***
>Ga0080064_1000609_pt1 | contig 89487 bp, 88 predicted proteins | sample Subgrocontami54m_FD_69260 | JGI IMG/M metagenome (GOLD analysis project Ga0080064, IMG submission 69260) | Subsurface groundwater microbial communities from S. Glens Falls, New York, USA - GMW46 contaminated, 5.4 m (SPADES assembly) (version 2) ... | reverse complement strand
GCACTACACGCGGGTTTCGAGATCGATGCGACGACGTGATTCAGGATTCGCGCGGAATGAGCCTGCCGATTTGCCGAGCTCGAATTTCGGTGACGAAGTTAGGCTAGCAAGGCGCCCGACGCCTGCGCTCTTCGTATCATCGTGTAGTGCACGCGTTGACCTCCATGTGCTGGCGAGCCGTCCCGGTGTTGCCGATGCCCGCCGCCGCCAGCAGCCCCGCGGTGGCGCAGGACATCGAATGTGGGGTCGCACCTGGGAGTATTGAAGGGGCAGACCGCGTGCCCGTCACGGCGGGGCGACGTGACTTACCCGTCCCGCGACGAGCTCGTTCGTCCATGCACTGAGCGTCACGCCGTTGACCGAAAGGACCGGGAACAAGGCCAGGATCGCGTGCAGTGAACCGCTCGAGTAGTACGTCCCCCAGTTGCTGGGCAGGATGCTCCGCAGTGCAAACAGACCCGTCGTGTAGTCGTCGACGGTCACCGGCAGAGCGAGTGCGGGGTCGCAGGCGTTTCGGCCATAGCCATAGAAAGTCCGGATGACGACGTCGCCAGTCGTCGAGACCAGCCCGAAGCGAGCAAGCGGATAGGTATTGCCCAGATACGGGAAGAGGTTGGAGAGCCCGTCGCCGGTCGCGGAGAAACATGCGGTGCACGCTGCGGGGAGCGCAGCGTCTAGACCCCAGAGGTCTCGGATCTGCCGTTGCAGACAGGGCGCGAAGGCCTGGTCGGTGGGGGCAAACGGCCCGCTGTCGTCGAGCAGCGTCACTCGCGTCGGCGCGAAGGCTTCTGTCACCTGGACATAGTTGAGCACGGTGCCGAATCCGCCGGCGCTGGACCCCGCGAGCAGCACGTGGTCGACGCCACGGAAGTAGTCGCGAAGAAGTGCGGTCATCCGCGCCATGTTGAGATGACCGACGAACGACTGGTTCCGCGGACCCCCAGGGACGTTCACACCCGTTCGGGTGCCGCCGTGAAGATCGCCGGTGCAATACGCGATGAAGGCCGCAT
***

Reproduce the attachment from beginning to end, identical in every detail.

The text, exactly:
>Ga0080064_1000609_pt1 | contig 89487 bp, 88 predicted proteins | sample Subgrocontami54m_FD_69260 | JGI IMG/M metagenome (GOLD analysis project Ga0080064, IMG submission 69260) | Subsurface groundwater microbial communities from S. Glens Falls, New York, USA - GMW46 contaminated, 5.4 m (SPADES assembly) (version 2) ... | reverse complement strand
GCACTACACGCGGGTTTCGAGATCGATGCGACGACGTGATTCAGGATTCGCGCGGAATGAGCCTGCCGATTTGCCGAGCTCGAATTTCGGTGACGAAGTTAGGCTAGCAAGGCGCCCGACGCCTGCGCTCTTCGTATCATCGTGTAGTGCACGCGTTGACCTCCATGTGCTGGCGAGCCGTCCCGGTGTTGCCGATGCCCGCCGCCGCCAGCAGCCCCGCGGTGGCGCAGGACATCGAATGTGGGGTCGCACCTGGGAGTATTGAAGGGGCAGACCGCGTGCCCGTCACGGCGGGGCGACGTGACTTACCCGTCCCGCGACGAGCTCGTTCGTCCATGCACTGAGCGTCACGCCGTTGACCGAAAGGACCGGGAACAAGGCCAGGATCGCGTGCAGTGAACCGCTCGAGTAGTACGTCCCCCAGTTGCTGGGCAGGATGCTCCGCAGTGCAAACAGACCCGTCGTGTAGTCGTCGACGGTCACCGGCAGAGCGAGTGCGGGGTCGCAGGCGTTTCGGCCATAGCCATAGAAAGTCCGGATGACGACGTCGCCAGTCGTCGAGACCAGCCCGAAGCGAGCAAGCGGATAGGTATTGCCCAGATACGGGAAGAGGTTGGAGAGCCCGTCGCCGGTCGCGGAGAAACATGCGGTGCACGCTGCGGGGAGCGCAGCGTCTAGACCCCAGAGGTCTCGGATCTGCCGTTGCAGACAGGGCGCGAAGGCCTGGTCGGTGGGGGCAAACGGCCCGCTGTCGTCGAGCAGCGTCACTCGCGTCGGCGCGAAGGCTTCTGTCACCTGGACATAGTTGAGCACGGTGCCGAATCCGCCGGCGCTGGACCCCGCGAGCAGCACGTGGTCGACGCCACGGAAGTAGTCGCGAAGAAGTGCGGTCATCCGCGCCATGTTGAGATGACCGACGAACGACTGGTTCCGCGGACCCCCAGGGACGTTCACACCCGTTCGGGTGCCGCCGTGAAGATCGCCGGTGCAATACGCGATGAAGGCCGCAT